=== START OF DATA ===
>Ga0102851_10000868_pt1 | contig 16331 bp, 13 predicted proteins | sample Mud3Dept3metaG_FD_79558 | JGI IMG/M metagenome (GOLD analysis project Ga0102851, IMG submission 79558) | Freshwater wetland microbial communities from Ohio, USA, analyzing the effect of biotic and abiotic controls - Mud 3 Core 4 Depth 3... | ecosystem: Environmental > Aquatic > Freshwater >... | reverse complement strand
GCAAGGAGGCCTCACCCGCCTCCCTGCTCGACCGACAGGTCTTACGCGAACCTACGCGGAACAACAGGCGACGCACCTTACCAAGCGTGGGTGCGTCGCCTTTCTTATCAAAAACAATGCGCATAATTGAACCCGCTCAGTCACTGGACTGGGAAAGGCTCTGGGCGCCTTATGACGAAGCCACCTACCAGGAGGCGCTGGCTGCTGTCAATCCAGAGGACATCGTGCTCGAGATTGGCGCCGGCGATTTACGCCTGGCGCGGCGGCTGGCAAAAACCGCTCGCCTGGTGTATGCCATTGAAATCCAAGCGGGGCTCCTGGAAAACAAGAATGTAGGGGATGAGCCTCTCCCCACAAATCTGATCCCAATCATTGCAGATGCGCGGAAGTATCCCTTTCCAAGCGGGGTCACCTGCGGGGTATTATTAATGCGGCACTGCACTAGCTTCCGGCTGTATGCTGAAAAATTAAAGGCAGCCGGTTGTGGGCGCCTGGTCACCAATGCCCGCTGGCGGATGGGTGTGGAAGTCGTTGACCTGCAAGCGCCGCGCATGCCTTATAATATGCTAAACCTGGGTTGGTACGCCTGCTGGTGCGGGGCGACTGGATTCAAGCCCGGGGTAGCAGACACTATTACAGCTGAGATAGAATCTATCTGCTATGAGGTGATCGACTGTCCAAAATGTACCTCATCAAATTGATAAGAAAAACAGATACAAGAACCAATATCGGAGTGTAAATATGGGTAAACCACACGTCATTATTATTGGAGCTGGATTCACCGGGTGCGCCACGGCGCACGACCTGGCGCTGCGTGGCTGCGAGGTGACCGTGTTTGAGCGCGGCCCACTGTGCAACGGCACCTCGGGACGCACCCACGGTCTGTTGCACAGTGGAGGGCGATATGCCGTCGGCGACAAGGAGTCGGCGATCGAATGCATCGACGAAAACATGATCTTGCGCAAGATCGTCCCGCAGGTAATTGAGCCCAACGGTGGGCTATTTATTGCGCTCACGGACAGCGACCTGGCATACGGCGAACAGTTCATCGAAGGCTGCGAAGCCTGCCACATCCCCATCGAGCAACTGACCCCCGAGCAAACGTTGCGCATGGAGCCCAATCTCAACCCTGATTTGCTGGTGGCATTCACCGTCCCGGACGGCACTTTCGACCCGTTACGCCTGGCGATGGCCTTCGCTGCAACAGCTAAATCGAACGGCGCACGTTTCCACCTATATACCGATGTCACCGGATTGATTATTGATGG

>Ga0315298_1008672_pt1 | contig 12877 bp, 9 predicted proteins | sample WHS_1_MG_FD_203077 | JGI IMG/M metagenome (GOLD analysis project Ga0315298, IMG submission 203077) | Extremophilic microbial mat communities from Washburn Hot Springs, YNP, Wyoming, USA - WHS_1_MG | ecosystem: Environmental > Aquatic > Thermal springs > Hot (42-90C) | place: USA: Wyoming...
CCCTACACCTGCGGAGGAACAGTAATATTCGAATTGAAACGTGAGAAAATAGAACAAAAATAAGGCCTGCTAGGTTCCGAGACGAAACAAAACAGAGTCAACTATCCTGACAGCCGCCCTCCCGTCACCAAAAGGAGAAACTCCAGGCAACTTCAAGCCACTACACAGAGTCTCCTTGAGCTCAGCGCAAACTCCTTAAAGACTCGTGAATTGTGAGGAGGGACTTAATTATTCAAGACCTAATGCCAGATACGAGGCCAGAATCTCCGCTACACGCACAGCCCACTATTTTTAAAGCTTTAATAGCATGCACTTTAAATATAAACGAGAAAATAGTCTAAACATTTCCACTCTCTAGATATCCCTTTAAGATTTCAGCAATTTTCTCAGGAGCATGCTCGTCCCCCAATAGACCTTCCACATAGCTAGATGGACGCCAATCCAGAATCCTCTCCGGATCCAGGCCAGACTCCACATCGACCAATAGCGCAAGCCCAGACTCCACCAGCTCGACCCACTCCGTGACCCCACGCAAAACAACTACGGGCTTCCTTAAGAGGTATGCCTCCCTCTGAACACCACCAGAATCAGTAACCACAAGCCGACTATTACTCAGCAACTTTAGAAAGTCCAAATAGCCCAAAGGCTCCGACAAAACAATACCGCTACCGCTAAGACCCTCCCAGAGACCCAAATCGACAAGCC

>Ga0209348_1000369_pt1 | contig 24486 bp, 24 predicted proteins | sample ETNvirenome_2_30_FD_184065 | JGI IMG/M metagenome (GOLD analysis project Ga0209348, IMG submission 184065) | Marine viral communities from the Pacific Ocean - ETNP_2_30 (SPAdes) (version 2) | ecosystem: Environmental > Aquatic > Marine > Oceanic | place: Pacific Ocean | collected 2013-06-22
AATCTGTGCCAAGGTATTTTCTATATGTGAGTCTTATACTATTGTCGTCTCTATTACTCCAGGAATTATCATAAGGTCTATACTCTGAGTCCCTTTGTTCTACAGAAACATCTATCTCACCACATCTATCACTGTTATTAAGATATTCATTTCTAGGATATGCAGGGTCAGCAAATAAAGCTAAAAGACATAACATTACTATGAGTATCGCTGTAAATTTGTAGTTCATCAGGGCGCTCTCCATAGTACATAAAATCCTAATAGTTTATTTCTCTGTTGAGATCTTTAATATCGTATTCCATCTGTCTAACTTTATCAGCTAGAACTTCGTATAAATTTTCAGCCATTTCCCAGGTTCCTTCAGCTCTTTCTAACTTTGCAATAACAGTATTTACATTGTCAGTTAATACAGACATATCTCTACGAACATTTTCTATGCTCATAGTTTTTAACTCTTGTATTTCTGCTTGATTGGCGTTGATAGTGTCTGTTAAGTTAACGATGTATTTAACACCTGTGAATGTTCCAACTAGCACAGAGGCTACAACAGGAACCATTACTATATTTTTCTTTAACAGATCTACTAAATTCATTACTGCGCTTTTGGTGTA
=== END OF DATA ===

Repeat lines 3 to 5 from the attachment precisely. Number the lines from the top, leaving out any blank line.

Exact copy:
>Ga0315298_1008672_pt1 | contig 12877 bp, 9 predicted proteins | sample WHS_1_MG_FD_203077 | JGI IMG/M metagenome (GOLD analysis project Ga0315298, IMG submission 203077) | Extremophilic microbial mat communities from Washburn Hot Springs, YNP, Wyoming, USA - WHS_1_MG | ecosystem: Environmental > Aquatic > Thermal springs > Hot (42-90C) | place: USA: Wyoming...
CCCTACACCTGCGGAGGAACAGTAATATTCGAATTGAAACGTGAGAAAATAGAACAAAAATAAGGCCTGCTAGGTTCCGAGACGAAACAAAACAGAGTCAACTATCCTGACAGCCGCCCTCCCGTCACCAAAAGGAGAAACTCCAGGCAACTTCAAGCCACTACACAGAGTCTCCTTGAGCTCAGCGCAAACTCCTTAAAGACTCGTGAATTGTGAGGAGGGACTTAATTATTCAAGACCTAATGCCAGATACGAGGCCAGAATCTCCGCTACACGCACAGCCCACTATTTTTAAAGCTTTAATAGCATGCACTTTAAATATAAACGAGAAAATAGTCTAAACATTTCCACTCTCTAGATATCCCTTTAAGATTTCAGCAATTTTCTCAGGAGCATGCTCGTCCCCCAATAGACCTTCCACATAGCTAGATGGACGCCAATCCAGAATCCTCTCCGGATCCAGGCCAGACTCCACATCGACCAATAGCGCAAGCCCAGACTCCACCAGCTCGACCCACTCCGTGACCCCACGCAAAACAACTACGGGCTTCCTTAAGAGGTATGCCTCCCTCTGAACACCACCAGAATCAGTAACCACAAGCCGACTATTACTCAGCAACTTTAGAAAGTCCAAATAGCCCAAAGGCTCCGACAAAACAATACCGCTACCGCTAAGACCCTCCCAGAGACCCAAATCGACAAGCC

>Ga0209348_1000369_pt1 | contig 24486 bp, 24 predicted proteins | sample ETNvirenome_2_30_FD_184065 | JGI IMG/M metagenome (GOLD analysis project Ga0209348, IMG submission 184065) | Marine viral communities from the Pacific Ocean - ETNP_2_30 (SPAdes) (version 2) | ecosystem: Environmental > Aquatic > Marine > Oceanic | place: Pacific Ocean | collected 2013-06-22